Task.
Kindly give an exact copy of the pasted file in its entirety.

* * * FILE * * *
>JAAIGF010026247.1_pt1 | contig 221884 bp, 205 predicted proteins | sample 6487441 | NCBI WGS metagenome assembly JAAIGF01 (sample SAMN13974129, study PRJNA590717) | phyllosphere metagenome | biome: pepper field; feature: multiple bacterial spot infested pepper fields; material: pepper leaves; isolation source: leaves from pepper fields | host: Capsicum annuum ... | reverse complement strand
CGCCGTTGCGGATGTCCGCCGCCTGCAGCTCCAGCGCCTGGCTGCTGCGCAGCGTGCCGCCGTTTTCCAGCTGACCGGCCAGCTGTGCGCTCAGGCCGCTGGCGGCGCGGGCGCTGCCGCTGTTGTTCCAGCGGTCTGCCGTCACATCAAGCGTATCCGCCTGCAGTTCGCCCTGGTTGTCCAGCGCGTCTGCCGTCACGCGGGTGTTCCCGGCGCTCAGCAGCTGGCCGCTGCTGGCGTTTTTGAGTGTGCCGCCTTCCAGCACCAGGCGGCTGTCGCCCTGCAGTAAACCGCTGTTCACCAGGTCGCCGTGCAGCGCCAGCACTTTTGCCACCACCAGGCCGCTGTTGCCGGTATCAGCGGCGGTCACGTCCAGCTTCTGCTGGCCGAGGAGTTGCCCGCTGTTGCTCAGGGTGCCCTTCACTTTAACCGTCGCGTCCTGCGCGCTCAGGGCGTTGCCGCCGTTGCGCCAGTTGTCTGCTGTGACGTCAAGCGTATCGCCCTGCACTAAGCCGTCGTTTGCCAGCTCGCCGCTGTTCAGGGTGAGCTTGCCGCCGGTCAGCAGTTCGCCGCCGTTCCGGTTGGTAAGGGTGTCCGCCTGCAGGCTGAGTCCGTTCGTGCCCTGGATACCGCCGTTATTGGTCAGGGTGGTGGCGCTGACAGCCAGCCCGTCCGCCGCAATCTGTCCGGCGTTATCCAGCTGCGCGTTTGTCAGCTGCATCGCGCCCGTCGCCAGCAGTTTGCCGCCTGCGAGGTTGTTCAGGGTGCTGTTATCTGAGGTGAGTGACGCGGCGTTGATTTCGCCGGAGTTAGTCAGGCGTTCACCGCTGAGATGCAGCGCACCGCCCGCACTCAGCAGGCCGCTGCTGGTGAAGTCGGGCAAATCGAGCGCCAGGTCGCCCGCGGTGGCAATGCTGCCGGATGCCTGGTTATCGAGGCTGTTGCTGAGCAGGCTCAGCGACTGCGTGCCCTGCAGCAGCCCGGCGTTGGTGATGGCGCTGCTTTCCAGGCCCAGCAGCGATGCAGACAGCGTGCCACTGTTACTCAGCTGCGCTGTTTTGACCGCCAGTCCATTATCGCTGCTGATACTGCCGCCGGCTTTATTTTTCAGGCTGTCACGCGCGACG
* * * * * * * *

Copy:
>JAAIGF010026247.1_pt1 | contig 221884 bp, 205 predicted proteins | sample 6487441 | NCBI WGS metagenome assembly JAAIGF01 (sample SAMN13974129, study PRJNA590717) | phyllosphere metagenome | biome: pepper field; feature: multiple bacterial spot infested pepper fields; material: pepper leaves; isolation source: leaves from pepper fields | host: Capsicum annuum ... | reverse complement strand
CGCCGTTGCGGATGTCCGCCGCCTGCAGCTCCAGCGCCTGGCTGCTGCGCAGCGTGCCGCCGTTTTCCAGCTGACCGGCCAGCTGTGCGCTCAGGCCGCTGGCGGCGCGGGCGCTGCCGCTGTTGTTCCAGCGGTCTGCCGTCACATCAAGCGTATCCGCCTGCAGTTCGCCCTGGTTGTCCAGCGCGTCTGCCGTCACGCGGGTGTTCCCGGCGCTCAGCAGCTGGCCGCTGCTGGCGTTTTTGAGTGTGCCGCCTTCCAGCACCAGGCGGCTGTCGCCCTGCAGTAAACCGCTGTTCACCAGGTCGCCGTGCAGCGCCAGCACTTTTGCCACCACCAGGCCGCTGTTGCCGGTATCAGCGGCGGTCACGTCCAGCTTCTGCTGGCCGAGGAGTTGCCCGCTGTTGCTCAGGGTGCCCTTCACTTTAACCGTCGCGTCCTGCGCGCTCAGGGCGTTGCCGCCGTTGCGCCAGTTGTCTGCTGTGACGTCAAGCGTATCGCCCTGCACTAAGCCGTCGTTTGCCAGCTCGCCGCTGTTCAGGGTGAGCTTGCCGCCGGTCAGCAGTTCGCCGCCGTTCCGGTTGGTAAGGGTGTCCGCCTGCAGGCTGAGTCCGTTCGTGCCCTGGATACCGCCGTTATTGGTCAGGGTGGTGGCGCTGACAGCCAGCCCGTCCGCCGCAATCTGTCCGGCGTTATCCAGCTGCGCGTTTGTCAGCTGCATCGCGCCCGTCGCCAGCAGTTTGCCGCCTGCGAGGTTGTTCAGGGTGCTGTTATCTGAGGTGAGTGACGCGGCGTTGATTTCGCCGGAGTTAGTCAGGCGTTCACCGCTGAGATGCAGCGCACCGCCCGCACTCAGCAGGCCGCTGCTGGTGAAGTCGGGCAAATCGAGCGCCAGGTCGCCCGCGGTGGCAATGCTGCCGGATGCCTGGTTATCGAGGCTGTTGCTGAGCAGGCTCAGCGACTGCGTGCCCTGCAGCAGCCCGGCGTTGGTGATGGCGCTGCTTTCCAGGCCCAGCAGCGATGCAGACAGCGTGCCACTGTTACTCAGCTGCGCTGTTTTGACCGCCAGTCCATTATCGCTGCTGATACTGCCGCCGGCTTTATTTTTCAGGCTGTCACGCGCGACG